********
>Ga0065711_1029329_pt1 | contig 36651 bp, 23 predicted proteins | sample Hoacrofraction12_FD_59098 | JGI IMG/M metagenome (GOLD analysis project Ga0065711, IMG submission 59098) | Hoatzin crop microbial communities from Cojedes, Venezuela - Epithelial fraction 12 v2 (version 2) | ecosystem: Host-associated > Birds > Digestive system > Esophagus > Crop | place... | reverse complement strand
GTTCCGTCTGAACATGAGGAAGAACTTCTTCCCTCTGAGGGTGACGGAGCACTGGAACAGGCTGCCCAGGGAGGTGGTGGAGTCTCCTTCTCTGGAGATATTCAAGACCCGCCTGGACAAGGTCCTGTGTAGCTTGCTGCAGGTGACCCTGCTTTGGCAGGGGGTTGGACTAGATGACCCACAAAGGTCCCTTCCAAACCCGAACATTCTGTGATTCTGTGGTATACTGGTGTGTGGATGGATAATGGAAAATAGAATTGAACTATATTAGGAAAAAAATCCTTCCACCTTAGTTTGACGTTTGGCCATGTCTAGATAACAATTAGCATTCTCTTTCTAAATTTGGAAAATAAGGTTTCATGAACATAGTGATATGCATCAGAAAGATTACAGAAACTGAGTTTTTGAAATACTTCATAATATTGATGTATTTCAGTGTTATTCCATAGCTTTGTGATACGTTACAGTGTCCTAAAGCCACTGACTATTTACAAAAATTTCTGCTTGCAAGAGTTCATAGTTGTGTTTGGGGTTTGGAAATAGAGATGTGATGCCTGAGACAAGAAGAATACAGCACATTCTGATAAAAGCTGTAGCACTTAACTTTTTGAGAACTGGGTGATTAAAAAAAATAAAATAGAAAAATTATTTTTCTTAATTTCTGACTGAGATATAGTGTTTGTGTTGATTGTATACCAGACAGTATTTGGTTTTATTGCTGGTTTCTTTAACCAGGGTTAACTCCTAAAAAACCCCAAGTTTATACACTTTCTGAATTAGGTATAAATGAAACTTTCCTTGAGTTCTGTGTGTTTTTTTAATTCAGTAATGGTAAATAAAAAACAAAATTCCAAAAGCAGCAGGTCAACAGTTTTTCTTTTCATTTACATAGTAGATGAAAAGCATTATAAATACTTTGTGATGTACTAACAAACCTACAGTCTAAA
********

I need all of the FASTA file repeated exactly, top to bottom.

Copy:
>Ga0065711_1029329_pt1 | contig 36651 bp, 23 predicted proteins | sample Hoacrofraction12_FD_59098 | JGI IMG/M metagenome (GOLD analysis project Ga0065711, IMG submission 59098) | Hoatzin crop microbial communities from Cojedes, Venezuela - Epithelial fraction 12 v2 (version 2) | ecosystem: Host-associated > Birds > Digestive system > Esophagus > Crop | place... | reverse complement strand
GTTCCGTCTGAACATGAGGAAGAACTTCTTCCCTCTGAGGGTGACGGAGCACTGGAACAGGCTGCCCAGGGAGGTGGTGGAGTCTCCTTCTCTGGAGATATTCAAGACCCGCCTGGACAAGGTCCTGTGTAGCTTGCTGCAGGTGACCCTGCTTTGGCAGGGGGTTGGACTAGATGACCCACAAAGGTCCCTTCCAAACCCGAACATTCTGTGATTCTGTGGTATACTGGTGTGTGGATGGATAATGGAAAATAGAATTGAACTATATTAGGAAAAAAATCCTTCCACCTTAGTTTGACGTTTGGCCATGTCTAGATAACAATTAGCATTCTCTTTCTAAATTTGGAAAATAAGGTTTCATGAACATAGTGATATGCATCAGAAAGATTACAGAAACTGAGTTTTTGAAATACTTCATAATATTGATGTATTTCAGTGTTATTCCATAGCTTTGTGATACGTTACAGTGTCCTAAAGCCACTGACTATTTACAAAAATTTCTGCTTGCAAGAGTTCATAGTTGTGTTTGGGGTTTGGAAATAGAGATGTGATGCCTGAGACAAGAAGAATACAGCACATTCTGATAAAAGCTGTAGCACTTAACTTTTTGAGAACTGGGTGATTAAAAAAAATAAAATAGAAAAATTATTTTTCTTAATTTCTGACTGAGATATAGTGTTTGTGTTGATTGTATACCAGACAGTATTTGGTTTTATTGCTGGTTTCTTTAACCAGGGTTAACTCCTAAAAAACCCCAAGTTTATACACTTTCTGAATTAGGTATAAATGAAACTTTCCTTGAGTTCTGTGTGTTTTTTTAATTCAGTAATGGTAAATAAAAAACAAAATTCCAAAAGCAGCAGGTCAACAGTTTTTCTTTTCATTTACATAGTAGATGAAAAGCATTATAAATACTTTGTGATGTACTAACAAACCTACAGTCTAAA